Domestic species from reclaimed sources are very sustainable, though they are not in the same A+ class for long-lasting durability as the tropical woods are.  Species like Redwood & Cedar are suitable for decking and siding, and Fir is often used in soffits or on siding with an exterior finish.  Unfinished Fir will age rapidly, though it is used frequently in the northwest. 

This house has reclaimed cedar siding and reclaimed  Grandstand Fir  soffit with a matte clear finish to protect the wood. The deep overhangs also provide shelter to extend the life of this installation.

This house has reclaimed cedar siding and reclaimed Grandstand Fir soffit with a matte clear finish to protect the wood. The deep overhangs also provide shelter to extend the life of this installation.



Another great source can be salvaged or sustainable harvest woods.  Anthology Woods has begun working with partners to bring salvaged and sustainable woods to market including domestics like redwood & cedar, and tropical Mahogany.  Sources include urban, industrial, water or forest floor salvage, or in some instances, wood from sustainably managed forests.  These are often excellent woods in terms of lasting service & beauty, though they seldom match the sustainability of a truly recycled wood, and rarely have as interesting of a story.  Their advantage is often longer & more consistent lengths than are common for reclaimed woods.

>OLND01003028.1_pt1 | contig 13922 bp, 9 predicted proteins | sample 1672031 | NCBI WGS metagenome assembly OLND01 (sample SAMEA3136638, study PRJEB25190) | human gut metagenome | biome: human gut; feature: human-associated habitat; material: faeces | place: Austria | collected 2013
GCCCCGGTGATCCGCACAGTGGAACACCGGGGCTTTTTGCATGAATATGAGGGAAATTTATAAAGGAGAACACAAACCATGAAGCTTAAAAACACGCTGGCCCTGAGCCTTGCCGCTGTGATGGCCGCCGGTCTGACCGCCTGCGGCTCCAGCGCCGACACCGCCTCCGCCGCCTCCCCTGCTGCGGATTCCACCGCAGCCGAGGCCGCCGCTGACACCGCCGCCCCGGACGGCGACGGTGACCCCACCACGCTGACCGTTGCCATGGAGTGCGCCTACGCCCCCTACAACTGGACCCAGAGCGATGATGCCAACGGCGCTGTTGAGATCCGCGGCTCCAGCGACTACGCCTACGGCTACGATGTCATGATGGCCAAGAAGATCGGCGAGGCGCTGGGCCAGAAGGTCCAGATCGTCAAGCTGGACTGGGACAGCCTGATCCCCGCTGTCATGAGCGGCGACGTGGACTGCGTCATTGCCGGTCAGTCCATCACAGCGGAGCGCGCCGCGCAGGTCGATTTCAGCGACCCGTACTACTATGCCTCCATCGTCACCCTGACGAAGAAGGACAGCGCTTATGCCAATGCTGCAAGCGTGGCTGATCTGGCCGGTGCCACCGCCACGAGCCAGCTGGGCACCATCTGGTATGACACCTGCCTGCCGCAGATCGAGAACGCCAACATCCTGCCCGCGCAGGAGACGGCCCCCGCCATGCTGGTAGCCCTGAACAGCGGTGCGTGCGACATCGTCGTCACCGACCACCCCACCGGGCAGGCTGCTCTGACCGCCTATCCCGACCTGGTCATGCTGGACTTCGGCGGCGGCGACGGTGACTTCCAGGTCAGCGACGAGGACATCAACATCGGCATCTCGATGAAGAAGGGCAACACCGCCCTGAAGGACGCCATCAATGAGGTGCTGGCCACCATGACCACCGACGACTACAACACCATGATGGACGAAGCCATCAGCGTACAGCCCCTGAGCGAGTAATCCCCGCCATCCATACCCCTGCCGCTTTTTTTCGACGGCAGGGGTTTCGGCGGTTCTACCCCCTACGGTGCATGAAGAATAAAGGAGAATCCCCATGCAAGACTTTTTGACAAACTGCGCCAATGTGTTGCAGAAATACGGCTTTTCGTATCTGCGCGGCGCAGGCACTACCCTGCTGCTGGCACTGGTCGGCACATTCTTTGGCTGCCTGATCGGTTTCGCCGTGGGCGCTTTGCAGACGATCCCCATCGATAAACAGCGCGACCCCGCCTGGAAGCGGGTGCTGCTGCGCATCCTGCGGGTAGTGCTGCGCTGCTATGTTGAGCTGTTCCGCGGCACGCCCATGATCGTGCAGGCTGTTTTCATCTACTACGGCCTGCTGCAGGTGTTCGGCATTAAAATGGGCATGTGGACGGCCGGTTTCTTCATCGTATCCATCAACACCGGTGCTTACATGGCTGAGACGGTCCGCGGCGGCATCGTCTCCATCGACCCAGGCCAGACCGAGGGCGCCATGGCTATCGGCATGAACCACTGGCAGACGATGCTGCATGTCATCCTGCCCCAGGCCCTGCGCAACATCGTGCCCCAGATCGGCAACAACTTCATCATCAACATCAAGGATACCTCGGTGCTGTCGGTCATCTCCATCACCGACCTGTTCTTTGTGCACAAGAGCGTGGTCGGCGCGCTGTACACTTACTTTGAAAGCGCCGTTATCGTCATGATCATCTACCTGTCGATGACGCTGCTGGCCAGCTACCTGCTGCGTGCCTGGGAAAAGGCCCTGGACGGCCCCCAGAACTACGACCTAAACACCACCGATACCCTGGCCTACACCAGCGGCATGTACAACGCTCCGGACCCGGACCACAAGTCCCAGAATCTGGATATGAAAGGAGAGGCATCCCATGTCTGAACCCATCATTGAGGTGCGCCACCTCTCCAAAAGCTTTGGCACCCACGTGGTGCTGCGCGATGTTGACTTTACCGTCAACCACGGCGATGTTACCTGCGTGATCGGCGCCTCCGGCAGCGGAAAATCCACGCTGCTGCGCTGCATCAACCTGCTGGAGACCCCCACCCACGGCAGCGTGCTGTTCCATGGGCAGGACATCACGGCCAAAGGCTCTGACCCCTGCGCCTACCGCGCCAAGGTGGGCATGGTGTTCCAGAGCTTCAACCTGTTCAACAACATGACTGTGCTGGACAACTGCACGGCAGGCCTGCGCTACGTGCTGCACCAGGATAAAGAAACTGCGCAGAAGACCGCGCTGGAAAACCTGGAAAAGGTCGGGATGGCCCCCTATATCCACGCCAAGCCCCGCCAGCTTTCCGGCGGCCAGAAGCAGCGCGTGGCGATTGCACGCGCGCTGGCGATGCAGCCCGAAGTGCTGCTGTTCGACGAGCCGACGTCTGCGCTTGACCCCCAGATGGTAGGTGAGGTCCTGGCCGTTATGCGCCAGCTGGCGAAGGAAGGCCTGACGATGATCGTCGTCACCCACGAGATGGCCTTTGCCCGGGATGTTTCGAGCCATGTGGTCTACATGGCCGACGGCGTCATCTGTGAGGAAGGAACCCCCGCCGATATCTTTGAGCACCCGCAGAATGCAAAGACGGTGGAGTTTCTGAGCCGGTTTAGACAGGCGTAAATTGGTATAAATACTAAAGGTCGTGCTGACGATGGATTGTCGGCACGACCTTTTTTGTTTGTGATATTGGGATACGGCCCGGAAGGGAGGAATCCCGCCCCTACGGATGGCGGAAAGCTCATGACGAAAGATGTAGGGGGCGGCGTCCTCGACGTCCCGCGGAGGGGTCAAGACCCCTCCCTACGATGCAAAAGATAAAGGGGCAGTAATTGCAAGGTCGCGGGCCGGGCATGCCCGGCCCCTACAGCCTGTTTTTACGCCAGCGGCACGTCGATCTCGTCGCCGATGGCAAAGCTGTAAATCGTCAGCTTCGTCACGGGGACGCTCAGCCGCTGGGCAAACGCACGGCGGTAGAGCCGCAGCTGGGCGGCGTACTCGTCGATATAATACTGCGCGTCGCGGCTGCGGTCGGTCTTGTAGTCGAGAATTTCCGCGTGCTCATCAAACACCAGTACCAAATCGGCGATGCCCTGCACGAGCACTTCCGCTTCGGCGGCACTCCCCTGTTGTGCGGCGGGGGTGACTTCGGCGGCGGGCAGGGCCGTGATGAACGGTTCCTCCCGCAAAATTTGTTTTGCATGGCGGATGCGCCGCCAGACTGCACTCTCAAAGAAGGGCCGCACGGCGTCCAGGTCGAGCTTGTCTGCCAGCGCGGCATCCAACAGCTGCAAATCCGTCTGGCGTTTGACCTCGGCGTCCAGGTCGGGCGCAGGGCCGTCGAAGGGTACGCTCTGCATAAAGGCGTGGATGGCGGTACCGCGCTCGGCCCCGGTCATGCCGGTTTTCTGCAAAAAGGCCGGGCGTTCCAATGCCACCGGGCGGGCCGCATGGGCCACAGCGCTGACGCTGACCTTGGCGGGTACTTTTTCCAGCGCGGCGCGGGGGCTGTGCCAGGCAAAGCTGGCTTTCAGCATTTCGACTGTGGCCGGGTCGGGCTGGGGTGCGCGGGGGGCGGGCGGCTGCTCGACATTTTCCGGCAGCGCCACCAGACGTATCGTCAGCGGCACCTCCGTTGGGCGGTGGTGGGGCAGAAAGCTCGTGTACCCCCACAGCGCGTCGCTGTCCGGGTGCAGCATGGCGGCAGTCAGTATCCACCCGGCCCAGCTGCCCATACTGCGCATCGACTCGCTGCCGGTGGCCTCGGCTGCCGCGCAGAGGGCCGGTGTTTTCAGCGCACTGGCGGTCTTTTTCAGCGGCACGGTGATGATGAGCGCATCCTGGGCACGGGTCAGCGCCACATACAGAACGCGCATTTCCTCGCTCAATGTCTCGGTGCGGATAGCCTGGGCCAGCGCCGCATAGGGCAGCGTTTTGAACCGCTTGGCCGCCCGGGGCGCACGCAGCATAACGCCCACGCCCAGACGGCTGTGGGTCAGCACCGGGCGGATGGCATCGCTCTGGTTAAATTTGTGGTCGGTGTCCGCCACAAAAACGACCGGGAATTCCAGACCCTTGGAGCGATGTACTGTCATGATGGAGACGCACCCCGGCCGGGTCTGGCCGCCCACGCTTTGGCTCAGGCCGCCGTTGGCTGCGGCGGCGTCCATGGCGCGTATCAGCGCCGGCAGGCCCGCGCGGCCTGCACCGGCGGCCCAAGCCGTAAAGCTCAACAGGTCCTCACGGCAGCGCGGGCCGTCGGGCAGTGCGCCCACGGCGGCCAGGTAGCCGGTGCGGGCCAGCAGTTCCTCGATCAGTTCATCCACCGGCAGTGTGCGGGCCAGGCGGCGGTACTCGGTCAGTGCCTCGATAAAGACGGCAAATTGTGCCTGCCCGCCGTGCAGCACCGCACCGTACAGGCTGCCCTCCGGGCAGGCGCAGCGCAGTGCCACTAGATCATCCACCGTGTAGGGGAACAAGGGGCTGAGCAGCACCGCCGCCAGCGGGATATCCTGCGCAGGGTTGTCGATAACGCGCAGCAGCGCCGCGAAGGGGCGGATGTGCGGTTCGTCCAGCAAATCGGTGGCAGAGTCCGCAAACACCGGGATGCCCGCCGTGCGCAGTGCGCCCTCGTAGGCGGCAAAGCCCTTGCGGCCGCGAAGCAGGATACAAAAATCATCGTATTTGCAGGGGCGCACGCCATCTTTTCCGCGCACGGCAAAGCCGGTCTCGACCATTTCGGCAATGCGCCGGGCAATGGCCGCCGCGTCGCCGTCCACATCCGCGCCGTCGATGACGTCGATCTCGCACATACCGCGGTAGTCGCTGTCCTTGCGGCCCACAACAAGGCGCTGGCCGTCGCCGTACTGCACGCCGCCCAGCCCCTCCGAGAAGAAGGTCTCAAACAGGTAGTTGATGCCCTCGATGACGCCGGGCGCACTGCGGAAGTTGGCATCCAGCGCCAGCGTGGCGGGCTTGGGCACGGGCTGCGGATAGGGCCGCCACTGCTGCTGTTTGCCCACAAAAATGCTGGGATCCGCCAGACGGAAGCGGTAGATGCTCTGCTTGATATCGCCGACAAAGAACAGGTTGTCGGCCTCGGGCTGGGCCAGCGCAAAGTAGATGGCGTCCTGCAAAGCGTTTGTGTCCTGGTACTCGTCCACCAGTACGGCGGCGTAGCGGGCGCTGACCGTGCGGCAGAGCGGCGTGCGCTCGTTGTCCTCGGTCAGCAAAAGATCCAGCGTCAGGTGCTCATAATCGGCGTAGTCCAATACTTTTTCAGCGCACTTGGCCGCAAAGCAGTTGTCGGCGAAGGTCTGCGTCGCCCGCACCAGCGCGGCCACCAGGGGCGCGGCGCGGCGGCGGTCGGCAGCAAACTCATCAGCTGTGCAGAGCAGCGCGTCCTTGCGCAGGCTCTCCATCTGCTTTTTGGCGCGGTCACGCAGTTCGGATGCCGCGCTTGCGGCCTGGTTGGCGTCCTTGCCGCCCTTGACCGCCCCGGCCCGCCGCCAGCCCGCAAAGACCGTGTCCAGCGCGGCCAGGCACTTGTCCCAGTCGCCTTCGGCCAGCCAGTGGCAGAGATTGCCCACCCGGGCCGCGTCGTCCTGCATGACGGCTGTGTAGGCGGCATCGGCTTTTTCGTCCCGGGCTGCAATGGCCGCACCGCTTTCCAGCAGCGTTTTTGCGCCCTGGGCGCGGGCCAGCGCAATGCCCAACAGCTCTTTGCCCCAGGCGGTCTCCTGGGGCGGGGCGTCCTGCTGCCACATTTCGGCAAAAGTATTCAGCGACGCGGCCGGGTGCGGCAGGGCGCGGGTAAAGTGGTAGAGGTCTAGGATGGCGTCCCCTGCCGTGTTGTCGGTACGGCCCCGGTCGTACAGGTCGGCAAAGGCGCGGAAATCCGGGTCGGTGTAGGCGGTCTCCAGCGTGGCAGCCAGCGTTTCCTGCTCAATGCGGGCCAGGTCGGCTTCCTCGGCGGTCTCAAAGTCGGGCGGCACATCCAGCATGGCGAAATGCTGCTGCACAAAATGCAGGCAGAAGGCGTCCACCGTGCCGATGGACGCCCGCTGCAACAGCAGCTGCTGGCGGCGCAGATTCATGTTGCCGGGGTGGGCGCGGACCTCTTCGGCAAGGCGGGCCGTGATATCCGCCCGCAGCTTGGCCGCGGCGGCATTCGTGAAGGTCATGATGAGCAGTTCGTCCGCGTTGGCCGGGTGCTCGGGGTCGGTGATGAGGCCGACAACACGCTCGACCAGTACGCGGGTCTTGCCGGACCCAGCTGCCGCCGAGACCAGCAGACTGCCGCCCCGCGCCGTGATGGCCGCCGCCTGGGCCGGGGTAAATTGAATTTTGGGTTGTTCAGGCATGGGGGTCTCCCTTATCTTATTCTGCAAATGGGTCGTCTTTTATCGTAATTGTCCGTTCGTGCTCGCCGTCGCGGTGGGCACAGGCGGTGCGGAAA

Please contact Anthology Woods with any questions about sustainable decking, siding, or soffit wood and we'll be happy to support your project with our expertise & wide range of options!

Using Reclaimed Tropical Wood Can Help Prevent Deforestation

A recent story by ABC News reports that as many as half of Amazon rainforest tree species may be on the verge of extinction due to deforestation.  The study, published in Science Advances, finds that depending on the degree to which deforestation comes under control in the next 35 years, between 36 and 57 percent of the 16,000 tree species in the Amazon rainforest would be considered threatened.  The study, which can be read here, goes on to state that some tree species including mahogany are already "commercially extinct."

A good alternative to commercially harvested tropical woods such as Ipe or Mahogany is Reclaimed wood from Anthology Woods. Anthology Woods specializes in tropical species like Teak and Dinizia, and we are constantly on the lookout for other rare or exotic species to help fill the need for durable, beautiful and sustainable wood products.